Camp Creek Wetlands Plein Air Painting Video Progression

July 19, 2014 in Landscape, Plein Air by joanvienot

My best friend Leslie Kolovich‘s home and studio look out over the beautiful wetlands of Camp Creek Lake, one of the rare coastal dune lakes of Walton County in Northwest Florida.  True coastal dune lakes, which periodically exchange water with the sea, exist in only a few places in the world. Ginger Jackson Sinton has written a book about our lakes, Rare Coastal Dune Lakes: Biodiversity and a Sense of Home.  A contributor to SoWal.com, she writes, “Walton County defines coastal dune lakes as shallow bodies of water located within two miles of the coast that occasionally intermingle with the Gulf. The lakes are composed of both fresh and saltwater from tributaries, groundwater seepage (from the uplands and the Gulf), rainfall, and coastal storm surges. Their levels rise and fall due to frequency, strength, and duration of storm activity, tidal flows and wind conditions. When water levels reach a critical point the lowest level of the beach opens up, creating a temporary outlet, or outfall, into the Gulf.”  (Click for whole article.)

This past Wednesday afternoon found me at Leslie’s studio. The late afternoon sun was painting the top of the marsh grasses with golden light. Leslie has often said that I should paint from her upstairs porch, so we went up for a look, and I immediately went back out to my pickup to get my painting backpack.  Early morning and late afternoon light require fast work because the light and shadows are changing so fast. Leslie shot a few short videos showing the progress of my work. I had toned an 8×10 canvas panel a light muted tannish-green, and I chose that panel for this painting so I wouldn’t be worried about white glaring through if my brush skipped over any of the canvas — an unnecessary concern as I painted alla prima impasto.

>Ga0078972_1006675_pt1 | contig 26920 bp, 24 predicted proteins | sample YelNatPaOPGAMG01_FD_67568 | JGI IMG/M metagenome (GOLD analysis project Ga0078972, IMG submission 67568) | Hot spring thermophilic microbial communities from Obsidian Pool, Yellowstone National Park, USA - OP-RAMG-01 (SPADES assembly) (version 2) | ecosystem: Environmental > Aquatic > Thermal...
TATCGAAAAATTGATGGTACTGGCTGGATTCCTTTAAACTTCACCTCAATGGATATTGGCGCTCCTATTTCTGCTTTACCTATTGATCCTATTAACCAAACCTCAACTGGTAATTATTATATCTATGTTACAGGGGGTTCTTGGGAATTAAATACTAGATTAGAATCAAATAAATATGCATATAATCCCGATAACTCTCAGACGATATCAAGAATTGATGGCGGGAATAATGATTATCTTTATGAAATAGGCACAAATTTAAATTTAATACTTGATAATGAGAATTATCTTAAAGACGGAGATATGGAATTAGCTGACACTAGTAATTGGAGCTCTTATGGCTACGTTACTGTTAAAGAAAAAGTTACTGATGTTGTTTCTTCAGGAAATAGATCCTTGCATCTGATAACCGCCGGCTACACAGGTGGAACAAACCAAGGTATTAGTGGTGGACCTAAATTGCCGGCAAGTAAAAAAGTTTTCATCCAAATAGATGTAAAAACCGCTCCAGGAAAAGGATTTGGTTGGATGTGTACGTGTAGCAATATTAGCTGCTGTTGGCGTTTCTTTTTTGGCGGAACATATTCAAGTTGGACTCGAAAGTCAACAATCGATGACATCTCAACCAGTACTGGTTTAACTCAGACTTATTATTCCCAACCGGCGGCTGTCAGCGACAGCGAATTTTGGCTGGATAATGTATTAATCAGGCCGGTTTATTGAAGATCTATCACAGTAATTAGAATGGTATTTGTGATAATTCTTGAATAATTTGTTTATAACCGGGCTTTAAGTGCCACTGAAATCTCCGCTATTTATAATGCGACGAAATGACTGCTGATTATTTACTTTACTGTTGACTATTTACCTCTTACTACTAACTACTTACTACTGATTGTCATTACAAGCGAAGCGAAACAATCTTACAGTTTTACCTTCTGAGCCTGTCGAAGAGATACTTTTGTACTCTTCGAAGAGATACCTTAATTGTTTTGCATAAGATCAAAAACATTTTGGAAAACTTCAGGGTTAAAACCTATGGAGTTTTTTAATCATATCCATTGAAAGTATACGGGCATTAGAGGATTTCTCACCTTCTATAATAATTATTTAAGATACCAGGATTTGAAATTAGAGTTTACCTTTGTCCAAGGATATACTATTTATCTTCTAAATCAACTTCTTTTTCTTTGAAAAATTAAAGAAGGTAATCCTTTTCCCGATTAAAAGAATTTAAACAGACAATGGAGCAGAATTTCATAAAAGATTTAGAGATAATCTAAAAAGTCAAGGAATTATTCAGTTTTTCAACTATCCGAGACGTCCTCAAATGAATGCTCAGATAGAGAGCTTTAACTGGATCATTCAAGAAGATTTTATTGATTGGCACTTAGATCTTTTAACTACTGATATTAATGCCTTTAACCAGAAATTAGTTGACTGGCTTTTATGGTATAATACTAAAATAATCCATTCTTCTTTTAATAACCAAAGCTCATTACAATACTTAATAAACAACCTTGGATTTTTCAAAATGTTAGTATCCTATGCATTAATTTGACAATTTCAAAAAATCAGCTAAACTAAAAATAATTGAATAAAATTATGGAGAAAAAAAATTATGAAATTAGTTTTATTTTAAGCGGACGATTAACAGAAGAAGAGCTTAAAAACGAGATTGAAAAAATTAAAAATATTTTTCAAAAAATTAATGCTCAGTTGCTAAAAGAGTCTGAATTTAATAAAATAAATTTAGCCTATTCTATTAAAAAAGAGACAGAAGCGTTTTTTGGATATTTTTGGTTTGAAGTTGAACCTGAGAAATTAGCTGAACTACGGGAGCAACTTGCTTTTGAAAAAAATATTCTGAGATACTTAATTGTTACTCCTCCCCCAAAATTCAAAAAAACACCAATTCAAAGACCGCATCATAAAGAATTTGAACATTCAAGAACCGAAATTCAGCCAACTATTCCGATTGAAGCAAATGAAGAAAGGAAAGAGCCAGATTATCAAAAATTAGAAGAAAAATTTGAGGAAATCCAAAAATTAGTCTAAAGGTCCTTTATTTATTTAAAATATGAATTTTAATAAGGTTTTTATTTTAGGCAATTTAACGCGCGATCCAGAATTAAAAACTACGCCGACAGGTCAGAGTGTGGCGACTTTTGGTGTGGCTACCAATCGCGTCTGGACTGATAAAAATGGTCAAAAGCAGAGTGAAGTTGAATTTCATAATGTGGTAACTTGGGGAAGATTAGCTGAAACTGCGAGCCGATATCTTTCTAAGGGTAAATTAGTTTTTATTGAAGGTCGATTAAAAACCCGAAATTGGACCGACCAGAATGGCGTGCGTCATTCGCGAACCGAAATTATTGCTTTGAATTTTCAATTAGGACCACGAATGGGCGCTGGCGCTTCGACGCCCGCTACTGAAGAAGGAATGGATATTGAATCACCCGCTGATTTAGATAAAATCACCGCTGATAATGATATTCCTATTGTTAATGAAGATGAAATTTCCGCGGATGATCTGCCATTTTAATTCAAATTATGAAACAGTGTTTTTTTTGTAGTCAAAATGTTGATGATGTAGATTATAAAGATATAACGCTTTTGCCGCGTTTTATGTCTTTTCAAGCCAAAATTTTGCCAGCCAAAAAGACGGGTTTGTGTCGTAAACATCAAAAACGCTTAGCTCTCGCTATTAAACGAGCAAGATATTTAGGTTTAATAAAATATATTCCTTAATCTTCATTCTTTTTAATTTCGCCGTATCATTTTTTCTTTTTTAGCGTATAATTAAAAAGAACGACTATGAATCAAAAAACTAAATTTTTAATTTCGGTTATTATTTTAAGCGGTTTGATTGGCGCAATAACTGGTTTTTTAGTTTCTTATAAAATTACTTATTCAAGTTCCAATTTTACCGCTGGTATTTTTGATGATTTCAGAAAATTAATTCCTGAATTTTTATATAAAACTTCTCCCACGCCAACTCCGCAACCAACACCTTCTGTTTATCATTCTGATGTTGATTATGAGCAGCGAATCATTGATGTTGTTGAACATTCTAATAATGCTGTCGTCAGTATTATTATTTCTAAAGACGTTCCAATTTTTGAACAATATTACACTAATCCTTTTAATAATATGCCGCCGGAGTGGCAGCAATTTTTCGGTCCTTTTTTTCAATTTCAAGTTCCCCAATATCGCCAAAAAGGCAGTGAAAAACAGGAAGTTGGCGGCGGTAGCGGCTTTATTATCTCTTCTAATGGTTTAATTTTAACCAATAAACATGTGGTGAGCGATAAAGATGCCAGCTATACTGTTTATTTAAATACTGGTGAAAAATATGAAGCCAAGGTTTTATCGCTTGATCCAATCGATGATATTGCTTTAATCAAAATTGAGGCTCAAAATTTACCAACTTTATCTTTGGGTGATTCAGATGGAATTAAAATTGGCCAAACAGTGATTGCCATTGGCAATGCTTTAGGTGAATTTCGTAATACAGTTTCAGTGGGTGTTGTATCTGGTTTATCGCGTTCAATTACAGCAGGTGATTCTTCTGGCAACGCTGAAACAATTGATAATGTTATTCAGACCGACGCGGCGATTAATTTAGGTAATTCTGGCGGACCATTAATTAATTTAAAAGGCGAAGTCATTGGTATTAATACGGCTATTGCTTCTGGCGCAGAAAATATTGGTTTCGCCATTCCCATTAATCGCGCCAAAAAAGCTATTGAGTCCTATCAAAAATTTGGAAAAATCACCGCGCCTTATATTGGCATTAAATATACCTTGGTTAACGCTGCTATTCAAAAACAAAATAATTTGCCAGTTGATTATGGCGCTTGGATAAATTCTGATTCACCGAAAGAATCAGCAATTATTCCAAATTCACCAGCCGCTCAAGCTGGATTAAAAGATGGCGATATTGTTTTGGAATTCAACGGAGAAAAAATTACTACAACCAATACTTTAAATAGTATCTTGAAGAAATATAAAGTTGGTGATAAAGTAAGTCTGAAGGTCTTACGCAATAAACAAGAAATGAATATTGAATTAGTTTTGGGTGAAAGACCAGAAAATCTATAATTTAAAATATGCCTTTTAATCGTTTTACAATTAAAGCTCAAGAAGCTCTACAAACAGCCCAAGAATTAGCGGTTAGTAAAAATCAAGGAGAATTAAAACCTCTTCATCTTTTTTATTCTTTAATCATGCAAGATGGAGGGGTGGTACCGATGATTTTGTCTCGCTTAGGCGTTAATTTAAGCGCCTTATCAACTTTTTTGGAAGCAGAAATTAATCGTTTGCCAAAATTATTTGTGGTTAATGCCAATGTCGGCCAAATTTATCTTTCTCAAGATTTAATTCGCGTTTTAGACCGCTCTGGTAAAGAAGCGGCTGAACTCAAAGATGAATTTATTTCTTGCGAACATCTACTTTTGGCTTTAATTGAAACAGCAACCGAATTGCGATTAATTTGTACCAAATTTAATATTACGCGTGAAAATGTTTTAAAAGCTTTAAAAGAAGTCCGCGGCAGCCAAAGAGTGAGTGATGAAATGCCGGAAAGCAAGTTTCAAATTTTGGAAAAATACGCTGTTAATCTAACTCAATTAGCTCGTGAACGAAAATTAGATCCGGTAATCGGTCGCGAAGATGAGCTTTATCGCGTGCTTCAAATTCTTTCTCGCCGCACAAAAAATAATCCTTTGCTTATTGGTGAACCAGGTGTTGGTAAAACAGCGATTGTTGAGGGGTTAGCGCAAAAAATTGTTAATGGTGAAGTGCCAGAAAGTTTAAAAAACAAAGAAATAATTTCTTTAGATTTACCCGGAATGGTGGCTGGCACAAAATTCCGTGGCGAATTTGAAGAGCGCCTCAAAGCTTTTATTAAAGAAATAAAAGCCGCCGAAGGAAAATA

Below are five of the videos Leslie shot, sometimes with talking, sometimes not.  It’s difficult for me to talk while I’m painting, and Leslie and I had a few laughs about that as I sometimes struggled for words!

Oil painting of the wetlands at Camp Creek Lake, South Walton county, Florida

The Sunsets of 30A

July 15, 2014 in Landscape by joanvienot

Cindy Moskovitz recently published a beautiful book of photographic images titled Sunsets of 30A, The Magic of Light on the Emerald Coast.  My friend Colleen Duffley designed the layout (Colleen Duffley Productions).  The book is filled with eye-popping, jaw-dropping photography by individual photographers both professional and amateur, every scene an image of a sunset over the rare coastal dune lakes or the sugar-sand beaches bordering Highway 30A in South Walton County, in Northwest Florida.  Images shot by a number of my friends and acquaintances were selected for the book.  The distinguished list includes Arlene Newsome, Claire Bannerman, Colleen Duffley, Cindy Moskovitz, Dave Sullivan, Dawn Chapman Whitty, Elam Stolzfus, Garrett Griffis, Ginger Jackson Sinton, Jack Hanes, Jamie Conley, Jeanne Dean, Joey McKenna, John Hollan, Larry Davis, Leigh Leuze, Linda Howell, Lynn Nesmith, Mary Brockett, Payson Howard, Robert Leeper, Shelly Swanger, and William McCalmont, as well as myself, Joan Vienot.  I also painted the watercolor map of the area, on which Colleen then overlaid the names of the various communities.  Below is the map, and below that, my sunset photograph selected for the book.